Dec 31: The group sends a letter to agencies following the Nov18 meeting. They want a reply in seven days or "we shall instruct our solicitors to commence legal proceedings".
Jan 7: MND replies that the tree was being felled for safety reasons, and the school was picked based on planning considerations; the group says its questions have not been adequately addressed, so it is seriously "considering proceeding with a legal recourse to save the forest".
No rub of the green for Pasir Ris woodland
'Considerably lower' number of species at proposed school site than in nature reserves: MND
Neo Chai Chin Today Online 9 Jan 13;
SINGAPORE - The Ministry of National Development (MND) has provided more details on its decision to develop an international school at the junction of Pasir Ris Drive 3 and Elias Road - the latest round of engagement between the authorities and some residents who want the forested area preserved.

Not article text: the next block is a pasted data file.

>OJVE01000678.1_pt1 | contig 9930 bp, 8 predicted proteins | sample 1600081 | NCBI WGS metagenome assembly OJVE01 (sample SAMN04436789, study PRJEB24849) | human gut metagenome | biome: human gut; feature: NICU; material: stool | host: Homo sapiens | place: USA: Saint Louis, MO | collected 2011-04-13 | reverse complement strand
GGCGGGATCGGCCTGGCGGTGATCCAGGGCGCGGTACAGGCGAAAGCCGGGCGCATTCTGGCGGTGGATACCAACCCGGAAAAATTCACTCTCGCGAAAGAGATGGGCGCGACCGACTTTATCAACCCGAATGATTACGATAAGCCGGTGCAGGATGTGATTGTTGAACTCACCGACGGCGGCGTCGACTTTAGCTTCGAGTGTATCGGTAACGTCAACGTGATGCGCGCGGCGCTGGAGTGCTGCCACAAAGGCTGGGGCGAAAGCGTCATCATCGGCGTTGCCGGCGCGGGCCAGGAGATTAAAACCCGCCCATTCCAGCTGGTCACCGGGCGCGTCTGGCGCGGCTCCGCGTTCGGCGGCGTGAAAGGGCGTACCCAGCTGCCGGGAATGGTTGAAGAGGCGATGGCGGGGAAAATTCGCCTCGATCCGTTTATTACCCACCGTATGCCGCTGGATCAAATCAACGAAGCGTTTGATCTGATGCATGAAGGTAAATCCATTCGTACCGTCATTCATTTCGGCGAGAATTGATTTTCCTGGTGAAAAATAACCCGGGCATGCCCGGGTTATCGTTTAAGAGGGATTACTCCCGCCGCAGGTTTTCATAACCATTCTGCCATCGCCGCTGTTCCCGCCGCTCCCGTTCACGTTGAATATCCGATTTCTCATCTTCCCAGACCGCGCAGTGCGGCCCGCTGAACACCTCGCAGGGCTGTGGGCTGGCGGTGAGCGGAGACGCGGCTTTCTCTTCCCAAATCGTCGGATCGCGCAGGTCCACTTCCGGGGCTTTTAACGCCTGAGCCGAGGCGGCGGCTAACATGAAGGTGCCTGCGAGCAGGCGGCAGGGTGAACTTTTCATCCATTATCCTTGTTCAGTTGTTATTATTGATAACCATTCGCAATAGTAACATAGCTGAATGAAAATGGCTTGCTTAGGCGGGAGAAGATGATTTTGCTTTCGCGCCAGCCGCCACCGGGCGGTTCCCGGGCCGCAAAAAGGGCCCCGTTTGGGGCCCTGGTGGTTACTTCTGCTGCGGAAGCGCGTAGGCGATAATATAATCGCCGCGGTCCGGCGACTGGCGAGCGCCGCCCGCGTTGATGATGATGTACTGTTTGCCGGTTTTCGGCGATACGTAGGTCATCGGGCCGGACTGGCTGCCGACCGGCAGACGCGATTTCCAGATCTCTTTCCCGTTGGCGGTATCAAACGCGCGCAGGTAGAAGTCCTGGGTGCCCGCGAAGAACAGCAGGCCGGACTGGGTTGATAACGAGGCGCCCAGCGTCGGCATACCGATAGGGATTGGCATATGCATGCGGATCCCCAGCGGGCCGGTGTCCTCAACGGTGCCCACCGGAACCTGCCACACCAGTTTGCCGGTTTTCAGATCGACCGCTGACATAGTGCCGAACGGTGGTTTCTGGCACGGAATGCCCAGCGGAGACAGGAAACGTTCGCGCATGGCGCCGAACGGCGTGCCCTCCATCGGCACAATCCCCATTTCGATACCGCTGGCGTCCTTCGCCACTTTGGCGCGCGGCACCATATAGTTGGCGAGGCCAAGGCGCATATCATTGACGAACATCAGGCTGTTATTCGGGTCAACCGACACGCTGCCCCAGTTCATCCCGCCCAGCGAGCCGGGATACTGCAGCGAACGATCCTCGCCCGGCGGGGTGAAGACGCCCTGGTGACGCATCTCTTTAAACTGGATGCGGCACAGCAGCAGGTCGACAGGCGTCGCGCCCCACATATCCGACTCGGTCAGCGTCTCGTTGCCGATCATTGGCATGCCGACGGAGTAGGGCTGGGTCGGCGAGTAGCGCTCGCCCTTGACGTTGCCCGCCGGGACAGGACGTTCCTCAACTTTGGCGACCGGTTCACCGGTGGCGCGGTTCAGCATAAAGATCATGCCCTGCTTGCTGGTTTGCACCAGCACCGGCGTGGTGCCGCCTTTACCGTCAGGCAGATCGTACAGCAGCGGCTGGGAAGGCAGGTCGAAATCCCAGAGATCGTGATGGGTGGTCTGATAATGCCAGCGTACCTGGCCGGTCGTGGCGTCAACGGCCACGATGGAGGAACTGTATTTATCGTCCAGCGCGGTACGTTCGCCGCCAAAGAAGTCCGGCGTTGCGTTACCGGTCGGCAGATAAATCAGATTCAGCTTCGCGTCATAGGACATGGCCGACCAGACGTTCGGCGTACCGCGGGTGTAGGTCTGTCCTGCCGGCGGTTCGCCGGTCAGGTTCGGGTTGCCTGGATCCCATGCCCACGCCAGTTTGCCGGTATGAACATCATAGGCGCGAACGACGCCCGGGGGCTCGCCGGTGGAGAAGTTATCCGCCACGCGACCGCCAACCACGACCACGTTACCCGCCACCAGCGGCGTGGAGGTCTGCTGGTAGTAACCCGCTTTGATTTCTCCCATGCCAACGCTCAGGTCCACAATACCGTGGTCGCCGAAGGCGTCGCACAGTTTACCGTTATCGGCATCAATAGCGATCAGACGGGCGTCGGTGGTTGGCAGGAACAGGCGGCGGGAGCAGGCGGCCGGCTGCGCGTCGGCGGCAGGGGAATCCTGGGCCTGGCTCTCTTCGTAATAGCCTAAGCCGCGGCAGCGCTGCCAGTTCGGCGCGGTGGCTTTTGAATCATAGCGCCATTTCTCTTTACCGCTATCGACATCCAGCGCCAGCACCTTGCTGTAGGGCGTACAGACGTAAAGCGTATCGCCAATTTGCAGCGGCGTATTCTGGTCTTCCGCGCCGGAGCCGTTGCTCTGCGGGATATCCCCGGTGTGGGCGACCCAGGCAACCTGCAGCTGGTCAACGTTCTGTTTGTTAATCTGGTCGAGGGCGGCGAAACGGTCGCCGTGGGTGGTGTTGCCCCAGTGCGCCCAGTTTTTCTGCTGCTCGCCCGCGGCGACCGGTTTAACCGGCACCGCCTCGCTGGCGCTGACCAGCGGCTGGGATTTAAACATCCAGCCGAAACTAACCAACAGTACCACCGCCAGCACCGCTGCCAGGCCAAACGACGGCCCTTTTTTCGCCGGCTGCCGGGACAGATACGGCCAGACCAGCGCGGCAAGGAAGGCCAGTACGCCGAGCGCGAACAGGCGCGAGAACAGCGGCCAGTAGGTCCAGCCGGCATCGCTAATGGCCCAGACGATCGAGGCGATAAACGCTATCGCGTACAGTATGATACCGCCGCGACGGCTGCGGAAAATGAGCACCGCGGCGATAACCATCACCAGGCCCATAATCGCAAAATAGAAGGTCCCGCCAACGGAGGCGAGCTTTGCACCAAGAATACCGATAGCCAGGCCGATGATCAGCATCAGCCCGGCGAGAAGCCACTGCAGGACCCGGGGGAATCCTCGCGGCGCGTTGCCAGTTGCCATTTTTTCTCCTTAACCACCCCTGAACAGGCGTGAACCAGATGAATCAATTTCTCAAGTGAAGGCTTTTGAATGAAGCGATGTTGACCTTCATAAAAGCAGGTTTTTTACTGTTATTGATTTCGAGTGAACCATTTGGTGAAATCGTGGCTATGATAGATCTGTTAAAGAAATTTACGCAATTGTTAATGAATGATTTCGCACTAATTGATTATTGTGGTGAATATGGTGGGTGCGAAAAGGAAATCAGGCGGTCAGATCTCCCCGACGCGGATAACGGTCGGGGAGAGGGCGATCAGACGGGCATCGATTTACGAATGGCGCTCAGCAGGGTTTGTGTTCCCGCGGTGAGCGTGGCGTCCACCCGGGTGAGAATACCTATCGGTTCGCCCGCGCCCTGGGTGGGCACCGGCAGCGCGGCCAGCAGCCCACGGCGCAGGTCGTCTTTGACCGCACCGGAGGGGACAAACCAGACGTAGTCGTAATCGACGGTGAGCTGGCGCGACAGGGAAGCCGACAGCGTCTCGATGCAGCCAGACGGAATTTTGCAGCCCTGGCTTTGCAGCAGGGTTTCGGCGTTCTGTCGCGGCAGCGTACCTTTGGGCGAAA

The secondary vegetation on the land is suitable for a range of animal and bird life, but the number of species there is "considerably lower" than in nature reserves and many other nature areas in Singapore, wrote the MND's Manager for Strategic Planning Loo Jian Sheng in an email to the Pasir Ris Greenbelt Committee on Monday. The committee comprises residents who initiated a petition last July that garnered over 1,200 signatures.
Sites designated as nature reserves must be rich in native biodiversity across several taxonomic groups, such as plants, mammals and reptiles, he said.
Mr Loo's reply, posted on the committee's Facebook page, stated that the authorities had considered options to salvage and relocate the plants and animals at the site, but identified no rare plant species that needed to be salvaged.